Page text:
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Sunday 18th August 2019

UK weather: How hot heatwave temperatures have to get before you can leave work

It looks like the roasting conditions are here to stay for the summer

Record temperatures have been forecast for this week, with some weather experts predicting scorching highs of 37C in parts of the country.

Thursday is set to be the hottest day of the year so far - and the Met Office believes "an all-time maximum temperature for July" could be set.

And it looks like the roasting conditions are here to stay for the summer as meteorologists suggest the heatwave could last for six weeks until the end of August.

But how hot must it get before employees can leave work?

Workers can come together to complain about the heat (Credit: www.pexels.com)

Read more: Brits to enjoy 'six-week heatwave' as temperatures soar in August

There are currently no laws in England, Scotland, Wales and Northern Ireland concerning when it is too hot to work.

The Health and Safety Executive notes this is because limits cannot be set due to certain jobs requiring workers - foundries, for example - to operate in high temperatures.

An employer must provide a working environment which is, as far as is reasonably practical, safe and without risks to health.

However, union reps have explained that workers are allowed to leave the workplace if temperatures are no longer "reasonable" - and have offered guidance on what that means.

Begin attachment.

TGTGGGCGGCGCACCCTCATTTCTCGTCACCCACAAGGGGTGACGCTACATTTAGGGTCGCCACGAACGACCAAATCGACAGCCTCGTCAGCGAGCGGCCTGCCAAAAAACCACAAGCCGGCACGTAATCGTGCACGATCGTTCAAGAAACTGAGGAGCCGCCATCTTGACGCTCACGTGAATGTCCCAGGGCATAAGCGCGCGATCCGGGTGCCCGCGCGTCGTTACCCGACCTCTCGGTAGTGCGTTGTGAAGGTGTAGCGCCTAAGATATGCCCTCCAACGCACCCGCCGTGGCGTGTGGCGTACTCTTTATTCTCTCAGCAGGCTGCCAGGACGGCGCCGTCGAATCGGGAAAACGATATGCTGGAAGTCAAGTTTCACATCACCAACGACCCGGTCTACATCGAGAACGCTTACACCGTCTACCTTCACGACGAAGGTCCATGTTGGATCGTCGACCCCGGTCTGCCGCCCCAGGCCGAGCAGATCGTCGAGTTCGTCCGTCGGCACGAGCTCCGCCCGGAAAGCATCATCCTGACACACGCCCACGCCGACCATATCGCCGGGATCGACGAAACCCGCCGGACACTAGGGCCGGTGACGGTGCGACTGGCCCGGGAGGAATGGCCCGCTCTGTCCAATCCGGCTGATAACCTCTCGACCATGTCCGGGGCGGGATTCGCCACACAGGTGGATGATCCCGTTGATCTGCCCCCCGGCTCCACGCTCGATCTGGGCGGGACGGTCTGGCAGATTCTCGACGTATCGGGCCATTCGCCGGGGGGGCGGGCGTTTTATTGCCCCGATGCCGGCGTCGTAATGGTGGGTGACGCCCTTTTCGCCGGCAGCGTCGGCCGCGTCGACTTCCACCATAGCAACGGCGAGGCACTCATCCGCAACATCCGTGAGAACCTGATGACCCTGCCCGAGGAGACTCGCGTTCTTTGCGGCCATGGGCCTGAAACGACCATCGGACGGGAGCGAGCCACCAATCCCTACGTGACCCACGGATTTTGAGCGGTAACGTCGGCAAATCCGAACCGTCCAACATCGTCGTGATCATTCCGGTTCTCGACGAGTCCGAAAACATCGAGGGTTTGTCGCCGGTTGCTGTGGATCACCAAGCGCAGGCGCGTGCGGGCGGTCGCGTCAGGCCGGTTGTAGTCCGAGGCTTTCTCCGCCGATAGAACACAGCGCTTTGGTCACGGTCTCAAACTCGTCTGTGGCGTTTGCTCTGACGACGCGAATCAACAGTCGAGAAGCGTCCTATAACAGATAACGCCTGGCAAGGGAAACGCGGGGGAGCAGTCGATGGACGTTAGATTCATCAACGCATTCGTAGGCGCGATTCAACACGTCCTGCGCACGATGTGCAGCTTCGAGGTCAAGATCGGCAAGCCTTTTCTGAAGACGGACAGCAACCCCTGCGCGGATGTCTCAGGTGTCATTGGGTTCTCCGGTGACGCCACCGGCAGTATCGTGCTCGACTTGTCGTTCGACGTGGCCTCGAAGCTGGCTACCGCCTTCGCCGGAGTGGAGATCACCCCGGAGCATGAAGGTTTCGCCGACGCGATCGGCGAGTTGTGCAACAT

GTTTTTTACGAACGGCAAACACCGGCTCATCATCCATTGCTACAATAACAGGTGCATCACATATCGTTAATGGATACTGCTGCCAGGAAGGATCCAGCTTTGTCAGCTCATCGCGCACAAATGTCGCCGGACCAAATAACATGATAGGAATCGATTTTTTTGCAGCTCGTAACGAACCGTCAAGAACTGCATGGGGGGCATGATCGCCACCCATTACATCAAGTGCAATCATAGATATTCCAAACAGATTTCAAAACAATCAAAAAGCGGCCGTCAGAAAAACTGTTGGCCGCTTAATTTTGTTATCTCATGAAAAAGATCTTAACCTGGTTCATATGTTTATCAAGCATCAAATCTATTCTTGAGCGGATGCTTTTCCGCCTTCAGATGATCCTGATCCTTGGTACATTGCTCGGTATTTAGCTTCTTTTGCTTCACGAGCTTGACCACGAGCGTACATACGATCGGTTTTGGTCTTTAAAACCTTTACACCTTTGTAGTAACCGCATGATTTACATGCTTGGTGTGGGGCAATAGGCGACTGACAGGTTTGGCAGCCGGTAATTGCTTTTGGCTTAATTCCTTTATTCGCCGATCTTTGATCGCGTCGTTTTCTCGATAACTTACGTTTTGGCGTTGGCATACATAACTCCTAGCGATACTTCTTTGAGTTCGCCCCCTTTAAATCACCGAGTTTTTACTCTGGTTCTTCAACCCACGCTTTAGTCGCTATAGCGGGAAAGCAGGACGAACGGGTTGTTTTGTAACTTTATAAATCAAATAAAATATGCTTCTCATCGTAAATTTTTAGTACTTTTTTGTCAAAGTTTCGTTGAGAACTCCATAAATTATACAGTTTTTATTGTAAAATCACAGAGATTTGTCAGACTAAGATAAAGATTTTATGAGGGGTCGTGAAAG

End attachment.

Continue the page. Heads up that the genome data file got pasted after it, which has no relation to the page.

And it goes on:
The TUC advises the sweltering heat could become a health and safety matter, with workers risking dizziness, fainting, cramps - and maybe even heat stroke.

It will be long, hot summer (Credit: www.pexels.com)

Read more: Hottest day of the year could mean it is more scorching than Portugal

"An employer must provide a working environment which is, as far as is reasonably practical, safe and without risks to health.

"In addition, employers have to assess risks and introduce any necessary prevention or control measures," it states.

Furthermore, it is possible to prompt such assessments if workers come together to express their discomfort.

"If a significant number of employees are complaining about thermal discomfort, your employer should carry out a risk assessment, and act on the results of that assessment," the HSE explains.

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